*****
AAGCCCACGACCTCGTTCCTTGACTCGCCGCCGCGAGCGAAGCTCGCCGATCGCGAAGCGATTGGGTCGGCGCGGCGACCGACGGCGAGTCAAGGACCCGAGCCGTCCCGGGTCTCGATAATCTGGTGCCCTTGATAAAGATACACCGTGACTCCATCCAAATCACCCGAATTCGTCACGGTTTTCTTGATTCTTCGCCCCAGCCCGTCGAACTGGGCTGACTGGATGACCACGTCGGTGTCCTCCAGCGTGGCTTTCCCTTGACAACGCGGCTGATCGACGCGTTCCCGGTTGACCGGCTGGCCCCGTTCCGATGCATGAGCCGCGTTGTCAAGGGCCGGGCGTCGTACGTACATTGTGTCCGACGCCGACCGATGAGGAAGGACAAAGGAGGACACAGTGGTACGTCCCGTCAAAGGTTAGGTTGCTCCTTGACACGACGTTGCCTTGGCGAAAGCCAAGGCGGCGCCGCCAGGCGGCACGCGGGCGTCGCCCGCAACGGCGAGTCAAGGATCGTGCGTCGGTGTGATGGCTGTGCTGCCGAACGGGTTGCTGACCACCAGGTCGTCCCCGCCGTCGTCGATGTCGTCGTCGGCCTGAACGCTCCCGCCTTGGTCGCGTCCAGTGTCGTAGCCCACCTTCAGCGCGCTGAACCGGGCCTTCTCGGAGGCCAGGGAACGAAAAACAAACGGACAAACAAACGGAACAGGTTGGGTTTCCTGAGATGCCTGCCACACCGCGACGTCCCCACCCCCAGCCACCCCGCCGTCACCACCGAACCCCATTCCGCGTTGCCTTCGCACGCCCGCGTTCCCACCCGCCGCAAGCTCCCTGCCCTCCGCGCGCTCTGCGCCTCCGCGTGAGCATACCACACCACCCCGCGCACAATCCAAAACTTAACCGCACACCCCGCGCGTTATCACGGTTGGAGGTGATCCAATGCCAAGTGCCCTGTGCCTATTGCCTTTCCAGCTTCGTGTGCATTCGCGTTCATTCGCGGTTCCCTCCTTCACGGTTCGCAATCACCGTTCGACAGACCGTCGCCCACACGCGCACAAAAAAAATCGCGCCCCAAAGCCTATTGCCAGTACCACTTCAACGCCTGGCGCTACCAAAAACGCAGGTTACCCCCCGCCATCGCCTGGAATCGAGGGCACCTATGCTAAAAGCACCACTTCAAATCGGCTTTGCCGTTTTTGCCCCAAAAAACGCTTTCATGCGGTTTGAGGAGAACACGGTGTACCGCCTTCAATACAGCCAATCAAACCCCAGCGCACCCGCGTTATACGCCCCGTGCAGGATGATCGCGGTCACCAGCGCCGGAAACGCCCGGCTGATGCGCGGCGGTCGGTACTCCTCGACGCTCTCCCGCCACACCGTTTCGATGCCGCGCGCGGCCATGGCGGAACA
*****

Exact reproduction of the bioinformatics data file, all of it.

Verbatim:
AAGCCCACGACCTCGTTCCTTGACTCGCCGCCGCGAGCGAAGCTCGCCGATCGCGAAGCGATTGGGTCGGCGCGGCGACCGACGGCGAGTCAAGGACCCGAGCCGTCCCGGGTCTCGATAATCTGGTGCCCTTGATAAAGATACACCGTGACTCCATCCAAATCACCCGAATTCGTCACGGTTTTCTTGATTCTTCGCCCCAGCCCGTCGAACTGGGCTGACTGGATGACCACGTCGGTGTCCTCCAGCGTGGCTTTCCCTTGACAACGCGGCTGATCGACGCGTTCCCGGTTGACCGGCTGGCCCCGTTCCGATGCATGAGCCGCGTTGTCAAGGGCCGGGCGTCGTACGTACATTGTGTCCGACGCCGACCGATGAGGAAGGACAAAGGAGGACACAGTGGTACGTCCCGTCAAAGGTTAGGTTGCTCCTTGACACGACGTTGCCTTGGCGAAAGCCAAGGCGGCGCCGCCAGGCGGCACGCGGGCGTCGCCCGCAACGGCGAGTCAAGGATCGTGCGTCGGTGTGATGGCTGTGCTGCCGAACGGGTTGCTGACCACCAGGTCGTCCCCGCCGTCGTCGATGTCGTCGTCGGCCTGAACGCTCCCGCCTTGGTCGCGTCCAGTGTCGTAGCCCACCTTCAGCGCGCTGAACCGGGCCTTCTCGGAGGCCAGGGAACGAAAAACAAACGGACAAACAAACGGAACAGGTTGGGTTTCCTGAGATGCCTGCCACACCGCGACGTCCCCACCCCCAGCCACCCCGCCGTCACCACCGAACCCCATTCCGCGTTGCCTTCGCACGCCCGCGTTCCCACCCGCCGCAAGCTCCCTGCCCTCCGCGCGCTCTGCGCCTCCGCGTGAGCATACCACACCACCCCGCGCACAATCCAAAACTTAACCGCACACCCCGCGCGTTATCACGGTTGGAGGTGATCCAATGCCAAGTGCCCTGTGCCTATTGCCTTTCCAGCTTCGTGTGCATTCGCGTTCATTCGCGGTTCCCTCCTTCACGGTTCGCAATCACCGTTCGACAGACCGTCGCCCACACGCGCACAAAAAAAATCGCGCCCCAAAGCCTATTGCCAGTACCACTTCAACGCCTGGCGCTACCAAAAACGCAGGTTACCCCCCGCCATCGCCTGGAATCGAGGGCACCTATGCTAAAAGCACCACTTCAAATCGGCTTTGCCGTTTTTGCCCCAAAAAACGCTTTCATGCGGTTTGAGGAGAACACGGTGTACCGCCTTCAATACAGCCAATCAAACCCCAGCGCACCCGCGTTATACGCCCCGTGCAGGATGATCGCGGTCACCAGCGCCGGAAACGCCCGGCTGATGCGCGGCGGTCGGTACTCCTCGACGCTCTCCCGCCACACCGTTTCGATGCCGCGCGCGGCCATGGCGGAACA